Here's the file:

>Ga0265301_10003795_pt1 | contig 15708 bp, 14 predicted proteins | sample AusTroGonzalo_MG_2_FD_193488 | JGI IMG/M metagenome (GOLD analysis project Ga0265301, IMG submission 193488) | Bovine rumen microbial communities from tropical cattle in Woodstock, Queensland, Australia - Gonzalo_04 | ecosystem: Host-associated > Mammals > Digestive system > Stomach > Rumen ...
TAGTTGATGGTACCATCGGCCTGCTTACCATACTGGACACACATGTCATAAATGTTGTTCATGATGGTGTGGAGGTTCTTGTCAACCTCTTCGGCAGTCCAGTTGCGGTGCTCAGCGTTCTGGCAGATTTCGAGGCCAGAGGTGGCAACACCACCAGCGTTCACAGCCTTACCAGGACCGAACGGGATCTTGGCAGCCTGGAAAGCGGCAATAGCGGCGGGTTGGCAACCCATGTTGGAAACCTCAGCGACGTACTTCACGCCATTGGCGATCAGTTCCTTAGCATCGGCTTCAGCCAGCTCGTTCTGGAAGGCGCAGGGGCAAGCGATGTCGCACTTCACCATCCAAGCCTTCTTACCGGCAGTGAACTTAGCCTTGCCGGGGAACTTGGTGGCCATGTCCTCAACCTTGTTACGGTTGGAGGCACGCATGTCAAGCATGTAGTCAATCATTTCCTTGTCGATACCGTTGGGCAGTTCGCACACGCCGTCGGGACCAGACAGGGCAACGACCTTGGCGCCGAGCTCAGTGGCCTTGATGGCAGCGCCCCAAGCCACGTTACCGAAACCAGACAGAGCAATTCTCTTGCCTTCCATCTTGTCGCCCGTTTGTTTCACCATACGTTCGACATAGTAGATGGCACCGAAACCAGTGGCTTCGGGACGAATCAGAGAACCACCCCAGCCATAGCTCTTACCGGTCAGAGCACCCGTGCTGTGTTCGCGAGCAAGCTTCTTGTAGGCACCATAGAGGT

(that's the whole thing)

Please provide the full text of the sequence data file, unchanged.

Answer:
>Ga0265301_10003795_pt1 | contig 15708 bp, 14 predicted proteins | sample AusTroGonzalo_MG_2_FD_193488 | JGI IMG/M metagenome (GOLD analysis project Ga0265301, IMG submission 193488) | Bovine rumen microbial communities from tropical cattle in Woodstock, Queensland, Australia - Gonzalo_04 | ecosystem: Host-associated > Mammals > Digestive system > Stomach > Rumen ...
TAGTTGATGGTACCATCGGCCTGCTTACCATACTGGACACACATGTCATAAATGTTGTTCATGATGGTGTGGAGGTTCTTGTCAACCTCTTCGGCAGTCCAGTTGCGGTGCTCAGCGTTCTGGCAGATTTCGAGGCCAGAGGTGGCAACACCACCAGCGTTCACAGCCTTACCAGGACCGAACGGGATCTTGGCAGCCTGGAAAGCGGCAATAGCGGCGGGTTGGCAACCCATGTTGGAAACCTCAGCGACGTACTTCACGCCATTGGCGATCAGTTCCTTAGCATCGGCTTCAGCCAGCTCGTTCTGGAAGGCGCAGGGGCAAGCGATGTCGCACTTCACCATCCAAGCCTTCTTACCGGCAGTGAACTTAGCCTTGCCGGGGAACTTGGTGGCCATGTCCTCAACCTTGTTACGGTTGGAGGCACGCATGTCAAGCATGTAGTCAATCATTTCCTTGTCGATACCGTTGGGCAGTTCGCACACGCCGTCGGGACCAGACAGGGCAACGACCTTGGCGCCGAGCTCAGTGGCCTTGATGGCAGCGCCCCAAGCCACGTTACCGAAACCAGACAGAGCAATTCTCTTGCCTTCCATCTTGTCGCCCGTTTGTTTCACCATACGTTCGACATAGTAGATGGCACCGAAACCAGTGGCTTCGGGACGAATCAGAGAACCACCCCAGCCATAGCTCTTACCGGTCAGAGCACCCGTGCTGTGTTCGCGAGCAAGCTTCTTGTAGGCACCATAGAGGT